23. Timing the move is important. Moms and dads should carefully consider their options. Certain moves may be inevitable (e.g., when a parent loses a job, when finances are strained, etc.) or impossible to predict (e.g., when a parent dies). But when circumstances allow for flexibility, it is often better to postpone or avoid a move at certain transitional times (e.g., when the Aspergers adolescent is a junior in high school, immediately following a divorce, etc.). When timing is not ideal, options may be possible to ease the strain (e.g., having a high school student remain in town with a friend or relative to finish out the year).

24. When moms and dads are sensitive to the impact of moving on their "special needs" youngster, they can make moving a positive experience, enhancing the child's emotional growth, adaptability, self-confidence and social skills.

25. If your youngster is the oldest sibling, let him assist you in breaking the news to younger siblings, cousins, neighbors, or other family members. This type of “grown-up” responsibility can empower him to shift his perspective of the move to a more selfless position. Think of some of the other responsibilities you can share with your youngster to make the move more palatable and less threatening. Some of the things he or she can do include:
  • Begin to inventory household and personal belongings
  • Determine data involving the geographic location of the move, mileage to and from the destination, and other pertinent logistics
  • Fill out change-of-address cards
  • Help arrange showings of your current home
  • Help you to schedule dates and times to meet with Realtors to view prospective homes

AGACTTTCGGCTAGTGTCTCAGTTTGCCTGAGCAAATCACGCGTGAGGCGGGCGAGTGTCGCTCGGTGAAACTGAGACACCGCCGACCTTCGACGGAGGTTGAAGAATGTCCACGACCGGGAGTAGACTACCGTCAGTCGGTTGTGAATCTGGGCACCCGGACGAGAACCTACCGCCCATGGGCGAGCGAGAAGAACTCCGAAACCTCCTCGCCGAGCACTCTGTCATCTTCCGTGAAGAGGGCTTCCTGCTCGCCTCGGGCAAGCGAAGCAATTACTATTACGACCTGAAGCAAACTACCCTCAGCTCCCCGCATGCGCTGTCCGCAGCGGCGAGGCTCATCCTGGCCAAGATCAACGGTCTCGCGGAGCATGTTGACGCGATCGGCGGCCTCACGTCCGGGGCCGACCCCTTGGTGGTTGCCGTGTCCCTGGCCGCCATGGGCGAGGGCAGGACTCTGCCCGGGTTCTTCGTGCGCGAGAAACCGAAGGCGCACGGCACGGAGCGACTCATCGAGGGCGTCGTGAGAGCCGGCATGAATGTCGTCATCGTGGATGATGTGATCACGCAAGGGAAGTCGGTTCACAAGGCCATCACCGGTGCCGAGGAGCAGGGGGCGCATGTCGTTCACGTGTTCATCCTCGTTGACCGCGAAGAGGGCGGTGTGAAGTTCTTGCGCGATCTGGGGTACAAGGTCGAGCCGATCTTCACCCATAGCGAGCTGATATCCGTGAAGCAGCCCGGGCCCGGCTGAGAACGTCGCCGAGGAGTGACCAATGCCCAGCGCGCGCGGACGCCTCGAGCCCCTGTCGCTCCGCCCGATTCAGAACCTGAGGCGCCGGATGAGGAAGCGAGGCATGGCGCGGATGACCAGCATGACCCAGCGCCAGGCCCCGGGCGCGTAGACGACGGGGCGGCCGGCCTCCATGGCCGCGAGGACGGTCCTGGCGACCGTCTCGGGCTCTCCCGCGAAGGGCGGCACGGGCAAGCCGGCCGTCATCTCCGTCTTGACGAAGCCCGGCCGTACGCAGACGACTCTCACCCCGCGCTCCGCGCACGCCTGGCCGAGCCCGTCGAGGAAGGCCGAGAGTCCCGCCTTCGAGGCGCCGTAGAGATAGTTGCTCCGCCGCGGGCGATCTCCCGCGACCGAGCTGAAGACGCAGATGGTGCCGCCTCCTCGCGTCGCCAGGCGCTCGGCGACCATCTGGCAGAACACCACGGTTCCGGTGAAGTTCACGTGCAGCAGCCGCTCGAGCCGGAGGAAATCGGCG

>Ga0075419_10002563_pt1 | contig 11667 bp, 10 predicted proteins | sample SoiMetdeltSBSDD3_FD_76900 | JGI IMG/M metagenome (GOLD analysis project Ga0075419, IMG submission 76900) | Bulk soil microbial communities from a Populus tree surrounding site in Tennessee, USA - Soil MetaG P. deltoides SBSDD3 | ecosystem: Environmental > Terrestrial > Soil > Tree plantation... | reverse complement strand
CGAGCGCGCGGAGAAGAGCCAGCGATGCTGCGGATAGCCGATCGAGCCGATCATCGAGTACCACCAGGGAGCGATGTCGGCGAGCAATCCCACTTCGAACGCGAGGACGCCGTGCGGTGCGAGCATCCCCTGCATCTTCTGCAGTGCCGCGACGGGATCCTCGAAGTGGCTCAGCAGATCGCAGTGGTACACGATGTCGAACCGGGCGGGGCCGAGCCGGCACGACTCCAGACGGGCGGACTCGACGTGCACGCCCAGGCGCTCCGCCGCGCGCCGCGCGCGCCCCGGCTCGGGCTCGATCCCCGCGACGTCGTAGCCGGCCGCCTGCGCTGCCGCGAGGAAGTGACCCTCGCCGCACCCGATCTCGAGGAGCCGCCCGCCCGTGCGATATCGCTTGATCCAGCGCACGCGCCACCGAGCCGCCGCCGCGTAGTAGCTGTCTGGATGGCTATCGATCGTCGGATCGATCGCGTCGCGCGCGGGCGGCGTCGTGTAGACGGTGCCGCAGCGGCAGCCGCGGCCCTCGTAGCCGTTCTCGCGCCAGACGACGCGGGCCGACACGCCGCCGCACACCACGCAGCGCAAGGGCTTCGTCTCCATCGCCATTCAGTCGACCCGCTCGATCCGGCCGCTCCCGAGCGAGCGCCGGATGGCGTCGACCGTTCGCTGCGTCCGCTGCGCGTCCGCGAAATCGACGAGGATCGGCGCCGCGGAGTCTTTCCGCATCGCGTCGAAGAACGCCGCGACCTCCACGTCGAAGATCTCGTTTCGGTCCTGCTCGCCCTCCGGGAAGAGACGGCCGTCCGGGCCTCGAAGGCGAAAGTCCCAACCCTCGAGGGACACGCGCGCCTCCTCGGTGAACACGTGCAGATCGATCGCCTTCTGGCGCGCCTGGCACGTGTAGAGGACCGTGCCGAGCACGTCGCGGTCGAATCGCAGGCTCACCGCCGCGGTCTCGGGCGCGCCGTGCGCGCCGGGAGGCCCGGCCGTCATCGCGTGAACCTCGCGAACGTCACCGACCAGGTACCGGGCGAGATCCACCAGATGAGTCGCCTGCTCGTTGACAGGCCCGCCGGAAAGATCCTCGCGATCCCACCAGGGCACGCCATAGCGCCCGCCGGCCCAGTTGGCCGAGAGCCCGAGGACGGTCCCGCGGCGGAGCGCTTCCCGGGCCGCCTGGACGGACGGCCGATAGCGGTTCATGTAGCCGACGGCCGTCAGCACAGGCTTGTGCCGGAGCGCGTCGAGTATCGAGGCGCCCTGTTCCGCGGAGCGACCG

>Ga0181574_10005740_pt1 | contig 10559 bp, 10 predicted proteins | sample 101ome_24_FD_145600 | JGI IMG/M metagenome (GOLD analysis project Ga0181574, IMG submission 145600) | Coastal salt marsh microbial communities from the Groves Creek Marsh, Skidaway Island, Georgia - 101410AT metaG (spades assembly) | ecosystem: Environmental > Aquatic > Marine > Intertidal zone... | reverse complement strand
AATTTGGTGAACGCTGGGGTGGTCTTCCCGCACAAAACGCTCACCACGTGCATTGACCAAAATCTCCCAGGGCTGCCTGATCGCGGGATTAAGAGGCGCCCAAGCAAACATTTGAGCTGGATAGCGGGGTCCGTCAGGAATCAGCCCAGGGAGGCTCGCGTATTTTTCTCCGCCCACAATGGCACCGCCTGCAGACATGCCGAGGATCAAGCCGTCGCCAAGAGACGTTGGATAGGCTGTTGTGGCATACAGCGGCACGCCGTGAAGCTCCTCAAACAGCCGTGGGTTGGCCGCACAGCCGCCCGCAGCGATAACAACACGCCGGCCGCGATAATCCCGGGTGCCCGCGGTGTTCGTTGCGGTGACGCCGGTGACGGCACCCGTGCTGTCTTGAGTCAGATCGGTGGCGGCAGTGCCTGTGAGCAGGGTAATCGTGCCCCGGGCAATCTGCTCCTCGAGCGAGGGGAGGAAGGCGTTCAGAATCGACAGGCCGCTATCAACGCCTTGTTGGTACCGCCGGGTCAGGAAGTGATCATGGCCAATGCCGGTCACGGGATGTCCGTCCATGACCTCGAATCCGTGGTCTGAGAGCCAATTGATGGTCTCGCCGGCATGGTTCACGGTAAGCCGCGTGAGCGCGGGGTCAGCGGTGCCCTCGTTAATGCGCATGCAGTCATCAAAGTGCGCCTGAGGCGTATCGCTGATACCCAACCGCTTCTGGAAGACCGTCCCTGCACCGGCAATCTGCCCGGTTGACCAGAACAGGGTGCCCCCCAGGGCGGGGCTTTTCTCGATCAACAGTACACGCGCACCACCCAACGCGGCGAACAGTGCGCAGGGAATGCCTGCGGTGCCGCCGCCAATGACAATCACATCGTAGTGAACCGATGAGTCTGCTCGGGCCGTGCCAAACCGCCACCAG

• Identify all utility companies that require notification of the move
  • Plan a garage sale or designate items for drop-off donation
  • Scan the Internet to locate Realtors, new home listings, and other related information
  • Start to prioritize packing and labeling moving boxes

More resources for parents of children and teens with High-Functioning Autism and Asperger's:

==> How To Prevent Meltdowns and Tantrums In Children With High-Functioning Autism and Asperger's

==> Parenting System that Significantly Reduces Defiant Behavior in Teens with Aspergers and High-Functioning Autism

==> Launching Adult Children with Asperger's and High-Functioning Autism: Guide for Parents Who Want to Promote Self-Reliance

==> Teaching Social Skills and Emotion Management to Children and Teens with Asperger's and High-Functioning Autism

==> Parenting Children and Teens with High-Functioning Autism: Comprehensive Handbook

==> Unraveling The Mystery Behind Asperger's and High-Functioning Autism: Audio Book

==> Highly Effective Research-Based Parenting Strategies for Children with Asperger's and High-Functioning Autism